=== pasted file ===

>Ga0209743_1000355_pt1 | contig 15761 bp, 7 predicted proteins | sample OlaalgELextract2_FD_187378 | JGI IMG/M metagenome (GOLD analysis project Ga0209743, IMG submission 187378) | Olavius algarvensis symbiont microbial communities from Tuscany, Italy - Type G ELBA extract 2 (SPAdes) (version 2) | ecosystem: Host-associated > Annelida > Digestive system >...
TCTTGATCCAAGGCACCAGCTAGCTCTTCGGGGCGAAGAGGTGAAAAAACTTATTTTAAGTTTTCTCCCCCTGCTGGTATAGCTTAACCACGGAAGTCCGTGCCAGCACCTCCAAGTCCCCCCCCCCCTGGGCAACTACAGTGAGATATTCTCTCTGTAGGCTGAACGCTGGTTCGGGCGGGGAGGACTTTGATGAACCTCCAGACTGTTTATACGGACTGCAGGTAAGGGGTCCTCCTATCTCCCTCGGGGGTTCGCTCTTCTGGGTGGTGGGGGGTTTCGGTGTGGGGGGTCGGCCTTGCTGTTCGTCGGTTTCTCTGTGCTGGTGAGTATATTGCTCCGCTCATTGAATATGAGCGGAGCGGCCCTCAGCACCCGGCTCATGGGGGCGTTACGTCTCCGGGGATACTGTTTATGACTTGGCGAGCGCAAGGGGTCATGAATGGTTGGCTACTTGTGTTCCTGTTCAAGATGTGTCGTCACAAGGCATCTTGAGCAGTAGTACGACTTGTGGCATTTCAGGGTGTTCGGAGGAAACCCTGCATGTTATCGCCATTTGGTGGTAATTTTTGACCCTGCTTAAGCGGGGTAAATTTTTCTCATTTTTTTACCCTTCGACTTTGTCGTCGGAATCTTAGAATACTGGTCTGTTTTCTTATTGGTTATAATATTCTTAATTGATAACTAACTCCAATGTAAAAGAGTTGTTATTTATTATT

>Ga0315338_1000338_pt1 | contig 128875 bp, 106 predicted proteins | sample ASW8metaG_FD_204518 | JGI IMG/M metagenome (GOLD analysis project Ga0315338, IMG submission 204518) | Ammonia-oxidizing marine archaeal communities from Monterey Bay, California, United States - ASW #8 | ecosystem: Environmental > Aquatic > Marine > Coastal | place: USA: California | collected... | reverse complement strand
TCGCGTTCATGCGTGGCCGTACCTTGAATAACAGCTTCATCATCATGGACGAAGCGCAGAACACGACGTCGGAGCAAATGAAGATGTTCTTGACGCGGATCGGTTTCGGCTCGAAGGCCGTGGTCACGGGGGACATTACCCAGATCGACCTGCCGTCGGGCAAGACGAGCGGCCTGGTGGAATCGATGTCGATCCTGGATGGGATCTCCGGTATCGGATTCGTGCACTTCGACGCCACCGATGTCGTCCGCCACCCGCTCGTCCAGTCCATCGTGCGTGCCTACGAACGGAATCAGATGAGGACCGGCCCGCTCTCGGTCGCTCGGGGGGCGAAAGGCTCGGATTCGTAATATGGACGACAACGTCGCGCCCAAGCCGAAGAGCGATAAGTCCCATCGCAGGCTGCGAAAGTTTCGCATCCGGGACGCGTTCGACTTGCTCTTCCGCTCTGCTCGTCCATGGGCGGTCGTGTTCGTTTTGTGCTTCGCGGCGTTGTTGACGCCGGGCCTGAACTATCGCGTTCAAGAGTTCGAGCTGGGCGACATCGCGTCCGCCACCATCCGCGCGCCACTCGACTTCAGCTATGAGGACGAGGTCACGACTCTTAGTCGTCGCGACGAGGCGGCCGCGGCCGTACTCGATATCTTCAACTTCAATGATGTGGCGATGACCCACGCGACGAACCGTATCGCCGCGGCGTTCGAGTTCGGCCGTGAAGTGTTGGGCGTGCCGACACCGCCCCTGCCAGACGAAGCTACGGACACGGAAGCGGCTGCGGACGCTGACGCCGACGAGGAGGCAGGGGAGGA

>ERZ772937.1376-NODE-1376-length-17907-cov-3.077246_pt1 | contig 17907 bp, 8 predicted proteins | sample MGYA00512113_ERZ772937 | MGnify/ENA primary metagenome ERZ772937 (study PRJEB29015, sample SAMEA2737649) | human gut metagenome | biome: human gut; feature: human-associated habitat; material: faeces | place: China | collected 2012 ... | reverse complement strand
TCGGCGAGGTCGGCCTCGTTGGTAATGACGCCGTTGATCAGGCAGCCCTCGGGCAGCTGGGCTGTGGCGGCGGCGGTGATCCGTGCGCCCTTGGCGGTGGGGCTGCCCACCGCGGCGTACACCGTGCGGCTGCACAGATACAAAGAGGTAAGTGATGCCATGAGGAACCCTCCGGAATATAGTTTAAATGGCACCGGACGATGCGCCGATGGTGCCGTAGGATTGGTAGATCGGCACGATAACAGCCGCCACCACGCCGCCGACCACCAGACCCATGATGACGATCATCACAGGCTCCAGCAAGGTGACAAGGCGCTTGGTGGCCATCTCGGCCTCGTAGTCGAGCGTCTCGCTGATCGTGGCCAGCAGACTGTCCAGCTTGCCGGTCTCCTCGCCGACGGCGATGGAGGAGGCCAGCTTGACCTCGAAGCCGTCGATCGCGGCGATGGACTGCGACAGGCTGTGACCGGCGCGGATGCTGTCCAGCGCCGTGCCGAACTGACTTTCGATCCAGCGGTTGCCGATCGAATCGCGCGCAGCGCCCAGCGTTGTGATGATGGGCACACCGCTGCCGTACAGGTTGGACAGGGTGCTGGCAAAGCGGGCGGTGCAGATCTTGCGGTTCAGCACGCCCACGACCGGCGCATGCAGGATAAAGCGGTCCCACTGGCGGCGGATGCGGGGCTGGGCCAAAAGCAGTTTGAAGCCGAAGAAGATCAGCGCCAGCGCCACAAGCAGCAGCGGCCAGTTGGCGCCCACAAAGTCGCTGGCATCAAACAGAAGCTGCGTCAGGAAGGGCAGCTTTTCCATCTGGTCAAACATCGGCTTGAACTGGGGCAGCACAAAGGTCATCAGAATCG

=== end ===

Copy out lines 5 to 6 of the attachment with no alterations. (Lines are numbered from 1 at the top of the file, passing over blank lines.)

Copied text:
>ERZ772937.1376-NODE-1376-length-17907-cov-3.077246_pt1 | contig 17907 bp, 8 predicted proteins | sample MGYA00512113_ERZ772937 | MGnify/ENA primary metagenome ERZ772937 (study PRJEB29015, sample SAMEA2737649) | human gut metagenome | biome: human gut; feature: human-associated habitat; material: faeces | place: China | collected 2012 ... | reverse complement strand
TCGGCGAGGTCGGCCTCGTTGGTAATGACGCCGTTGATCAGGCAGCCCTCGGGCAGCTGGGCTGTGGCGGCGGCGGTGATCCGTGCGCCCTTGGCGGTGGGGCTGCCCACCGCGGCGTACACCGTGCGGCTGCACAGATACAAAGAGGTAAGTGATGCCATGAGGAACCCTCCGGAATATAGTTTAAATGGCACCGGACGATGCGCCGATGGTGCCGTAGGATTGGTAGATCGGCACGATAACAGCCGCCACCACGCCGCCGACCACCAGACCCATGATGACGATCATCACAGGCTCCAGCAAGGTGACAAGGCGCTTGGTGGCCATCTCGGCCTCGTAGTCGAGCGTCTCGCTGATCGTGGCCAGCAGACTGTCCAGCTTGCCGGTCTCCTCGCCGACGGCGATGGAGGAGGCCAGCTTGACCTCGAAGCCGTCGATCGCGGCGATGGACTGCGACAGGCTGTGACCGGCGCGGATGCTGTCCAGCGCCGTGCCGAACTGACTTTCGATCCAGCGGTTGCCGATCGAATCGCGCGCAGCGCCCAGCGTTGTGATGATGGGCACACCGCTGCCGTACAGGTTGGACAGGGTGCTGGCAAAGCGGGCGGTGCAGATCTTGCGGTTCAGCACGCCCACGACCGGCGCATGCAGGATAAAGCGGTCCCACTGGCGGCGGATGCGGGGCTGGGCCAAAAGCAGTTTGAAGCCGAAGAAGATCAGCGCCAGCGCCACAAGCAGCAGCGGCCAGTTGGCGCCCACAAAGTCGCTGGCATCAAACAGAAGCTGCGTCAGGAAGGGCAGCTTTTCCATCTGGTCAAACATCGGCTTGAACTGGGGCAGCACAAAGGTCATCAGAATCG